The puzzles I remember definitely not getting 2 successful testsolves for 2012 were O Blessed Day and Undiscovered Underground. There were possibly a few others that didn't from time constraints.
(no subject) - brokenwndw on January 25th, 2013 10:06 am (UTC) (Expand)
jcberk on January 25th, 2013 05:53 am (UTC)
We definitely wanted two solves for everything but didn't quite achieve that, particularly as we hit late December. And 2011 was a little less fully vetted than 2006, as more people had jobs and we were somewhat less paranoid - and that was reflected in a few more issues. Both times the puzzles that didn't get two clean, unhinted test-solves were likely to be ones that didn't get solved or weren't widely liked.
Andrewbrokenwndw on January 25th, 2013 10:01 am (UTC)
electricshadow4 is correct above, at least as my hazy memory indicates. There were also a few puzzles, as time grew short, where we decided that the puzzle was so clearly easy and clean that we would skip the second test for time reasons. But we treated this a little like a nuclear launch; Emily and I discussed each case and both of us had to turn the key to do it.
ze top blurberry: driftingztbb on January 25th, 2013 02:23 am (UTC)
I don't mean it as a threat. I've spoken with multiple people who independently have gotten the sense that Sages still believe the issue was purely one of length, not editorial judgment about what makes a puzzle fun and solvable, and unless that changes would plan to stay away next time. From what I've heard and read, I think it's reasonable to be concerned that the right message hasn't gotten through yet; so here I am, I guess, being a role model for being cranky about puzzles written by your friends. And to be clear, since I haven't been so positive, I think there was a ton of really beautiful, ingenious stuff in this hunt, and it's just unfortunate that the editing didn't allow it to shine through.

A few things not on your list of best practices, mostly related to editing:
-- to quote noahspuzzlelj, "At most one aha per puzzle. Zero is OK."
-- if a puzzle (or clue) almost works, it's broken
-- test-solve puzzles in final form (with the final layout) whenever possible.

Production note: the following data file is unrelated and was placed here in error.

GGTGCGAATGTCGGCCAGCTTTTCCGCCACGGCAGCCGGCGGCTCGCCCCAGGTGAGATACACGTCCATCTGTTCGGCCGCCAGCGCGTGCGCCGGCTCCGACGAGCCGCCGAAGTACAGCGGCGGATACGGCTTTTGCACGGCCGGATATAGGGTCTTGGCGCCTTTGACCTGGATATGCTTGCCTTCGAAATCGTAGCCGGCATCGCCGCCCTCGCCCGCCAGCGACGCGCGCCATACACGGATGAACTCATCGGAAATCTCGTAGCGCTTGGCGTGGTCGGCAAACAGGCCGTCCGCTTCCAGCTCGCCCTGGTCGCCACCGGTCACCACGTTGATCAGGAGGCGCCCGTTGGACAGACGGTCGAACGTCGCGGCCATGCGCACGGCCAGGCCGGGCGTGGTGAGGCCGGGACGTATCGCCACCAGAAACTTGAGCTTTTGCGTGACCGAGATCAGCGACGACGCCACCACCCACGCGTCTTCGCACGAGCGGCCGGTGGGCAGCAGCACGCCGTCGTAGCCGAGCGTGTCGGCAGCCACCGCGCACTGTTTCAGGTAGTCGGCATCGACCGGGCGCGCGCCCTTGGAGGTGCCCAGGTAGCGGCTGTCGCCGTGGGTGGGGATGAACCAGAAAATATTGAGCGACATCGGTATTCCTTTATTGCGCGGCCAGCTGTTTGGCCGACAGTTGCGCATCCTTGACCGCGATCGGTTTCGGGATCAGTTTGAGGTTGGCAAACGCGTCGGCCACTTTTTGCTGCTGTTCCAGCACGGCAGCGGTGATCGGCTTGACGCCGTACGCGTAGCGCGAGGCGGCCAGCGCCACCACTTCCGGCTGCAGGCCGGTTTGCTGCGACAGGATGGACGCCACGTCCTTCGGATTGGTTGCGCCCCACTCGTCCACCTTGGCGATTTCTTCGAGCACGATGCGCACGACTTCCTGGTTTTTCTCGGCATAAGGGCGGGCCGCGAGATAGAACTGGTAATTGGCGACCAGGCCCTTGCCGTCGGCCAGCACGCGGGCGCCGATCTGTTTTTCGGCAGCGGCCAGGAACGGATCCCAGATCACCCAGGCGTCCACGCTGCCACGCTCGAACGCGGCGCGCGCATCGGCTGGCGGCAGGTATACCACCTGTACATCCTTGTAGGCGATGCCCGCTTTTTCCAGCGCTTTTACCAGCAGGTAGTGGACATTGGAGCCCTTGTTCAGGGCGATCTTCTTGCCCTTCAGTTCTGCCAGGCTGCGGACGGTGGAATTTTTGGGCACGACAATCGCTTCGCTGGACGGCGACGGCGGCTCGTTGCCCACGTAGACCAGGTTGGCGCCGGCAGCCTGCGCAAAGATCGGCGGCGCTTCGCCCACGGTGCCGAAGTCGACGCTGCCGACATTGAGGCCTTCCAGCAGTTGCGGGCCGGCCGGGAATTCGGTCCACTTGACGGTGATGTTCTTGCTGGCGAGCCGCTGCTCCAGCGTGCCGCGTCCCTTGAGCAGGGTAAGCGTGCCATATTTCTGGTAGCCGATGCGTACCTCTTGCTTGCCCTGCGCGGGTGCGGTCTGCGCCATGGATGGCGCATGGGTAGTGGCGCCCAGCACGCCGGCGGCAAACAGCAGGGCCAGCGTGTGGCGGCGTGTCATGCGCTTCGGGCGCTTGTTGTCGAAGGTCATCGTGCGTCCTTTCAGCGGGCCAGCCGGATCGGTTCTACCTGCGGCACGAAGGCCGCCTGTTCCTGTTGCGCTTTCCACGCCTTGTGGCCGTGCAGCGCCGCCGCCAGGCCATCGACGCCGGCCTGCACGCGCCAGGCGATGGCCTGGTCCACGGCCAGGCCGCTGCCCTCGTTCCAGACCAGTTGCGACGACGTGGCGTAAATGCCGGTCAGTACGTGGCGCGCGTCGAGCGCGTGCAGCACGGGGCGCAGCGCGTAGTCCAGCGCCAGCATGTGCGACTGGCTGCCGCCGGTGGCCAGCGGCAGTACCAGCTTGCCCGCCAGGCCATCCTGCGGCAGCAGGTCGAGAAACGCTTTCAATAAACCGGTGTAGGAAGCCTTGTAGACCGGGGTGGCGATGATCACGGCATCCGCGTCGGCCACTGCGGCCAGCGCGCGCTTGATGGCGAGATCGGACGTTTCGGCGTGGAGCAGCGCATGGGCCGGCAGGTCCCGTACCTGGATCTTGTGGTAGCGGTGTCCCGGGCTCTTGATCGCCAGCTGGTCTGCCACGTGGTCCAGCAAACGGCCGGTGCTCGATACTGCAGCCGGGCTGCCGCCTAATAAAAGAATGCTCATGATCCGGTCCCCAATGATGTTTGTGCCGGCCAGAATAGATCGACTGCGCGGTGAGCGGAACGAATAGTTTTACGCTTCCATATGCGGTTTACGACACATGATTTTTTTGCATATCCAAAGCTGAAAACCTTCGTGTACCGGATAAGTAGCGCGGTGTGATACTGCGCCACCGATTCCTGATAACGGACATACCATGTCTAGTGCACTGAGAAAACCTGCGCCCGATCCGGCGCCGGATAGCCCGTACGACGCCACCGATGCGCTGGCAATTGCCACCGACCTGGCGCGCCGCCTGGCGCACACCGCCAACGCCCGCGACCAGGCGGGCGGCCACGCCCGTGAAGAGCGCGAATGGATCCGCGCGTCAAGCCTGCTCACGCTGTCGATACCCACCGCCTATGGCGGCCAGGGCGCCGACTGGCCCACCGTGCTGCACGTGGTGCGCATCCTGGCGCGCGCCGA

Dr. C. Scott Ananiancananian on January 25th, 2013 03:40 am (UTC)
I totally agree with your additions. I'd stretch the aha limit to two at most, though -- only if both ahas are beautiful. Ie, [contrived example] (1) "it's not a fish puzzle, it's a scooby-doo puzzle!", [some scooby-doo identification follows] (2) "what do fish and scooby-doo have in common? goldfish! it's really a puzzle about snack foods!"

Note that the second aha in this case is not, "now how am I going to get an answer out of all these scooby-doo episodes?". Second ahas are only legit if they are beautiful. Extraction rarely qualifies as beautiful.

I feel like I should also add, "answers will be recognizable" to the list of best practices. Usually that's not an issue, but this hunt really stretched the boundary between "clue phrase" and "answer" to the breaking point.
noahspuzzlelj on January 25th, 2013 05:59 pm (UTC)
I'm pretty sure I was paraphrasing from the advice Setec gave us in 2006.
noahspuzzlelj on January 25th, 2013 04:07 am (UTC)
On the trust factor, it's worth noting that in 2006 a number of people didn't show up to solve our hunt because 2004 not only made people not trust Kappa Sig, but in fact made them not trust all young teams.
Adam R. Wood: bangzotmeister on January 25th, 2013 04:27 am (UTC)
"Anyway, I don't personally feel that it's necessary to threaten to not 'trust' the Sages until they enact some ritual mea culpa."


I had nothing to do with this branch of conversation and yet I still take exception to this. If you can't even respect someone else using the WORD 'trust', how are we to feel any other way? Non-mutual trust is ill-placed trust; if you cannot comprehend doubt as being anything other than dishonest manipulation...